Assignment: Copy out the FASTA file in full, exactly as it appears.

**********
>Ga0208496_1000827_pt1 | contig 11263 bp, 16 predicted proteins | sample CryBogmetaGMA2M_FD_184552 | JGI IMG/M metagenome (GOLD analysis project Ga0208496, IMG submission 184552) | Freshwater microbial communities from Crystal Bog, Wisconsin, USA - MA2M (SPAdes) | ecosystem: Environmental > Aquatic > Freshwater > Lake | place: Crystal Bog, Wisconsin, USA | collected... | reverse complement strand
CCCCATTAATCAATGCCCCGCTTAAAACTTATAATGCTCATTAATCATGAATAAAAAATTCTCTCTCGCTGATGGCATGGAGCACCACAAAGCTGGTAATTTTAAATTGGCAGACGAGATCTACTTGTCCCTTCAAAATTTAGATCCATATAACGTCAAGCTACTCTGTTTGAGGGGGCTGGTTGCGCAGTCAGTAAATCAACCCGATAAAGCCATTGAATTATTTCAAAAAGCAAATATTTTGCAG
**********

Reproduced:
>Ga0208496_1000827_pt1 | contig 11263 bp, 16 predicted proteins | sample CryBogmetaGMA2M_FD_184552 | JGI IMG/M metagenome (GOLD analysis project Ga0208496, IMG submission 184552) | Freshwater microbial communities from Crystal Bog, Wisconsin, USA - MA2M (SPAdes) | ecosystem: Environmental > Aquatic > Freshwater > Lake | place: Crystal Bog, Wisconsin, USA | collected... | reverse complement strand
CCCCATTAATCAATGCCCCGCTTAAAACTTATAATGCTCATTAATCATGAATAAAAAATTCTCTCTCGCTGATGGCATGGAGCACCACAAAGCTGGTAATTTTAAATTGGCAGACGAGATCTACTTGTCCCTTCAAAATTTAGATCCATATAACGTCAAGCTACTCTGTTTGAGGGGGCTGGTTGCGCAGTCAGTAAATCAACCCGATAAAGCCATTGAATTATTTCAAAAAGCAAATATTTTGCAG